Participating in a research study
isn’t as simple as qualifying and enrolling. It is a decision that requires careful
consideration about multiple variables. Whether you are a healthy person
interested in furthering research in a vaccine, medication, or treatment to
benefit a large part of society, to a patient looking for a new and more
beneficial treatment for a specific illness, research participants tend to have
a wide range of reasons for engaging in a clinical trial. Listed below are some
items to consider when thinking about participating in a clinic research study.
Benefits and Risks
What are the potential benefits of participating in the study? Do they outweigh any potential risks involved?
Before receiving FDA approval, drugs and other treatments must undergo at least three phases of study. Phase I is when the treatment is tested on humans for the first time for safety and any major side effects. These studies pose the most risk, generally. After the medication has been adequately tested on humans for side effects and dosage, it moves into Phase II and Phase III testing. Sterling Research Group generally conducts studies in the Phase II and III stages. These phases certainly have risks involved, but have shown early signs of safety. Participants in these studies help researchers learn how effective the treatment is, what the side effects are, and more.
Deciding for yourself if the benefits of participating in the study outweigh the potential risk is important before enrolling. To aid in your decision, we suggest speaking with your family, your doctor, and the study recruiters.
Length & Location of Study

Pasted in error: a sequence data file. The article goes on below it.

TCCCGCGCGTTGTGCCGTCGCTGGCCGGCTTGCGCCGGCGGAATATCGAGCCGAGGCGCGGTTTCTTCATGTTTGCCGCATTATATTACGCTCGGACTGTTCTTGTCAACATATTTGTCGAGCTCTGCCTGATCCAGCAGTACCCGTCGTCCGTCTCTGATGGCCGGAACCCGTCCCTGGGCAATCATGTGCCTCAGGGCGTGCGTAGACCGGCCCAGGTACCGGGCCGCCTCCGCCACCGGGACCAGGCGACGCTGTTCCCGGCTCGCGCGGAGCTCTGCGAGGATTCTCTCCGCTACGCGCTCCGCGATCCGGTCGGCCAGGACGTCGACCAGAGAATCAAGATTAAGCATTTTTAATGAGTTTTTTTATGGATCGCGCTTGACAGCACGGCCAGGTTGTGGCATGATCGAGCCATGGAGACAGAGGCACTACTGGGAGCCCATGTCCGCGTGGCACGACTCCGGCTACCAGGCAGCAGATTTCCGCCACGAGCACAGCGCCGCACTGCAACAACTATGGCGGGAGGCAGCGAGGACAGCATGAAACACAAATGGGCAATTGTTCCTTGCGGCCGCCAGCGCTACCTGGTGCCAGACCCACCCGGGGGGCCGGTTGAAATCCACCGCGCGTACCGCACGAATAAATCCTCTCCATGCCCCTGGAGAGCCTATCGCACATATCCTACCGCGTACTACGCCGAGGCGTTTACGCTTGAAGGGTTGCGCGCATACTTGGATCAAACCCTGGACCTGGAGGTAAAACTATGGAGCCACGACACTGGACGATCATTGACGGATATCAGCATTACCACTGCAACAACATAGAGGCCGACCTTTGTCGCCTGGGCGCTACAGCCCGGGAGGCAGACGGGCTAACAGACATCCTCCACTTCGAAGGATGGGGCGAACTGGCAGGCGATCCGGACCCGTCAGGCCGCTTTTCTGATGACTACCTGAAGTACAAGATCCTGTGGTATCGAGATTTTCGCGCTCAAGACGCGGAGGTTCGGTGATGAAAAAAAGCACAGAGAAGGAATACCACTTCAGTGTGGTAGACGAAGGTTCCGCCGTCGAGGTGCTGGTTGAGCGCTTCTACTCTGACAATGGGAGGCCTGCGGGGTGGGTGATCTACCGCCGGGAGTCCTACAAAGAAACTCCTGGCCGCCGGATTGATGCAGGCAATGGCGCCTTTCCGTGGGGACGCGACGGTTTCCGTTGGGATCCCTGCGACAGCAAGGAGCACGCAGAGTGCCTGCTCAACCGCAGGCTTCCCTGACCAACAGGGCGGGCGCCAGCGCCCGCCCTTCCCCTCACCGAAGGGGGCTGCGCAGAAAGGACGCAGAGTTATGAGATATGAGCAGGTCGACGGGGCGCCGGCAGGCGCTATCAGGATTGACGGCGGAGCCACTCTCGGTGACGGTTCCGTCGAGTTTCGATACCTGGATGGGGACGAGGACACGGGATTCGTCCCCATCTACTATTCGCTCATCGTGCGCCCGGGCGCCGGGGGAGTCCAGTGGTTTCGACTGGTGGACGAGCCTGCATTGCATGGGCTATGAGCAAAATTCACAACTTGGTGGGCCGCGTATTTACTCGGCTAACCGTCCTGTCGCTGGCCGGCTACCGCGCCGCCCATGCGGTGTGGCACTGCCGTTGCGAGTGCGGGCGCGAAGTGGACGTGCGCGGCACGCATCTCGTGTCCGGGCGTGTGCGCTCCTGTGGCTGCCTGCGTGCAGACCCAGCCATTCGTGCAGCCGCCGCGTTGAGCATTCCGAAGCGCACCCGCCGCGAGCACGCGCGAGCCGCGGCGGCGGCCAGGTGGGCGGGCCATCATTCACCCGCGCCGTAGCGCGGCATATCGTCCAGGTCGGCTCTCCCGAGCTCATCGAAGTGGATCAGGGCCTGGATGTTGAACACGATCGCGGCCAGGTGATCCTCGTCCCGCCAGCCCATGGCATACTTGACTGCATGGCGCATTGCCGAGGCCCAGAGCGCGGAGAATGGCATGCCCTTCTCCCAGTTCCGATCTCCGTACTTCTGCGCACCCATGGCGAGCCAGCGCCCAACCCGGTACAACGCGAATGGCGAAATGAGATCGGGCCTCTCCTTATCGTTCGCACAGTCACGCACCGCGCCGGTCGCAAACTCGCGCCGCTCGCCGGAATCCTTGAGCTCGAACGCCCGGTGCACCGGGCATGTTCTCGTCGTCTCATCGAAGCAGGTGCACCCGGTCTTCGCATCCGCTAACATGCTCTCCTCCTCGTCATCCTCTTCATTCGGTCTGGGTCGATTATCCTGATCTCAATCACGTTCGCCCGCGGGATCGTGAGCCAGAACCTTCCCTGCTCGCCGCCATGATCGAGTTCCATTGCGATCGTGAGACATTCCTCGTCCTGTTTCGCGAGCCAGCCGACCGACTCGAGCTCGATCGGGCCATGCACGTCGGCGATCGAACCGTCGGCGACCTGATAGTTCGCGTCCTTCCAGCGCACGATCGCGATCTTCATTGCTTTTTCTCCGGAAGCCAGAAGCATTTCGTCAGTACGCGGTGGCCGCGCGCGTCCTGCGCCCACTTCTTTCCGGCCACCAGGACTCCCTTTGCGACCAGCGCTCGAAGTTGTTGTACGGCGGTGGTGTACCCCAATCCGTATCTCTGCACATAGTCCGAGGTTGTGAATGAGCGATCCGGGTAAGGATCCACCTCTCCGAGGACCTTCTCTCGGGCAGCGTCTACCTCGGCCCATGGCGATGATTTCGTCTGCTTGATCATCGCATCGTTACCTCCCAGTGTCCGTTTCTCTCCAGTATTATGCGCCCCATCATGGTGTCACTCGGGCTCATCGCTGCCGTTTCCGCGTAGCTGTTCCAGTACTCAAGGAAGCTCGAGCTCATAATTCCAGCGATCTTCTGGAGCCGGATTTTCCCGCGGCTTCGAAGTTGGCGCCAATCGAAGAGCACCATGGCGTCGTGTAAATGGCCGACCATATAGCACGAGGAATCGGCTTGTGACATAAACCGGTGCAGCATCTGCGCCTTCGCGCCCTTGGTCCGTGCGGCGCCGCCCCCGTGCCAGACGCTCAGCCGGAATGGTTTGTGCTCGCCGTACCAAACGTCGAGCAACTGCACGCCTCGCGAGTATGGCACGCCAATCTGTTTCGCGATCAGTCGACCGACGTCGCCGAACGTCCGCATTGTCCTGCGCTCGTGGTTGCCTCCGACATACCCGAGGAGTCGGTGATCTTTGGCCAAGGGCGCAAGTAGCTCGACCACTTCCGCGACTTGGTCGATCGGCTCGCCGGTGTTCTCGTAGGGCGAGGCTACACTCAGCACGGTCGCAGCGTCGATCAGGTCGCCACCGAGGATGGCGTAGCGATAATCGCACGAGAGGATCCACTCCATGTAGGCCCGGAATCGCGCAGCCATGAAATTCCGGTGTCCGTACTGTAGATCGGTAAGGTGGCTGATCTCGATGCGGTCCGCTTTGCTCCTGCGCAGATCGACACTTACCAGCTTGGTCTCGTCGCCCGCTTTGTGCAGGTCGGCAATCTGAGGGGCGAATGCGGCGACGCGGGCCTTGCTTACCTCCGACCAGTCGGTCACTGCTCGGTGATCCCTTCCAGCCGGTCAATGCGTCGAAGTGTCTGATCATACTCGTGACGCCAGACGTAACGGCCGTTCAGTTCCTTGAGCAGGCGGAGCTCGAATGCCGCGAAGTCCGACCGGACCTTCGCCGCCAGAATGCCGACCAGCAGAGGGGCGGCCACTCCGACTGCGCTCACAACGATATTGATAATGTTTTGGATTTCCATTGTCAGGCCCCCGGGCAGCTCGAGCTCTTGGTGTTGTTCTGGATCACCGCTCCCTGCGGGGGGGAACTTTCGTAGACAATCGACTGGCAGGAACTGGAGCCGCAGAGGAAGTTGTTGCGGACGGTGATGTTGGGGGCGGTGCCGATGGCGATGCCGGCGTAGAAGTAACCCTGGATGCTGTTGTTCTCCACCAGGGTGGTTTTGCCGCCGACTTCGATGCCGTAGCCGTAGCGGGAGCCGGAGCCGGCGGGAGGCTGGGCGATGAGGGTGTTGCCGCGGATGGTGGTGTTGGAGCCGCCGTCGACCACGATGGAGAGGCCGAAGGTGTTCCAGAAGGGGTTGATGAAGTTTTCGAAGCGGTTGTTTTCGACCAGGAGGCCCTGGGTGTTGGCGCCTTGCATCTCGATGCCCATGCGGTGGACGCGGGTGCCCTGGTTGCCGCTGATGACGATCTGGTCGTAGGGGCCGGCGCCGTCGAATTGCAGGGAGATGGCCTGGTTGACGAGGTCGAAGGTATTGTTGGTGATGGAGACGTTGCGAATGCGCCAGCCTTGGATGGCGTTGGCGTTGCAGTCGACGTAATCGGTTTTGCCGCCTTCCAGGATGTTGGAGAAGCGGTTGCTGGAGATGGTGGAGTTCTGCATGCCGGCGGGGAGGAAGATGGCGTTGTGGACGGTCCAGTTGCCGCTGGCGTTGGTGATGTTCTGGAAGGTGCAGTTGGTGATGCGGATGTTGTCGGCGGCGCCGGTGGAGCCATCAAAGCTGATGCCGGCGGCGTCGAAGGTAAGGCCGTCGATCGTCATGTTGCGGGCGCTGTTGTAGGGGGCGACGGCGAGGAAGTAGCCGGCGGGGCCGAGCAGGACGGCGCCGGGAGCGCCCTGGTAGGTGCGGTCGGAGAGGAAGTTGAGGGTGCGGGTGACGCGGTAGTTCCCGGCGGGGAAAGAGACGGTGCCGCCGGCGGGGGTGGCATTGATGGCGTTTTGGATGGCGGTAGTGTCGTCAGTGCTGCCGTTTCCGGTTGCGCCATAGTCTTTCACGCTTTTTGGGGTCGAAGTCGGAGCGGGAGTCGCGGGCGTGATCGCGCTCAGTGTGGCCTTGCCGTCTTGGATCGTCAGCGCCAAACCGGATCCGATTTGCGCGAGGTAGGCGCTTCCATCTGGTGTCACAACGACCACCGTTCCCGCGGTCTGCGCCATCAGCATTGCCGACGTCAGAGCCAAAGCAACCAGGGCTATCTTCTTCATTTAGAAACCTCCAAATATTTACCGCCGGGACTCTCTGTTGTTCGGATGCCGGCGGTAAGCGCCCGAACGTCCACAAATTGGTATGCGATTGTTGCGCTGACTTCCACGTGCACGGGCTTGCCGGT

Do I have time to devote to the study? Will I need to make special arrangements with my employer, spouse, or others in order to participate? Do I feel comfortable spending time at the study's location?
Given that most studies last at
least 2-3 years, it is important to plan ahead. Will you be willing and
available to participate in the study two years from now? Generally, as time
progresses, visits will be fewer and shorter, nevertheless, clinical trials
want participants to remain in the study for the entire duration in order to
ensure the safety and efficacy of the treatment. Along those lines, it is
important for you to feel comfortable, safe, and cared for at the site of the
study since you will be spending a lot of time there over the next few years,
and will be entrusting its staff in your care.
Are there alternative treatments available? Would these alternatives better suit my lifestyle? Are these alternative treatments presently available or future alternatives?
When considering a study for an
illness you’re living with, it is important to weigh whether the potential new
treatment could be more beneficial to you than the current treatments
available. Talking with the site’s staff about the potential benefits of the study
is an excellent way to help you in making that decision.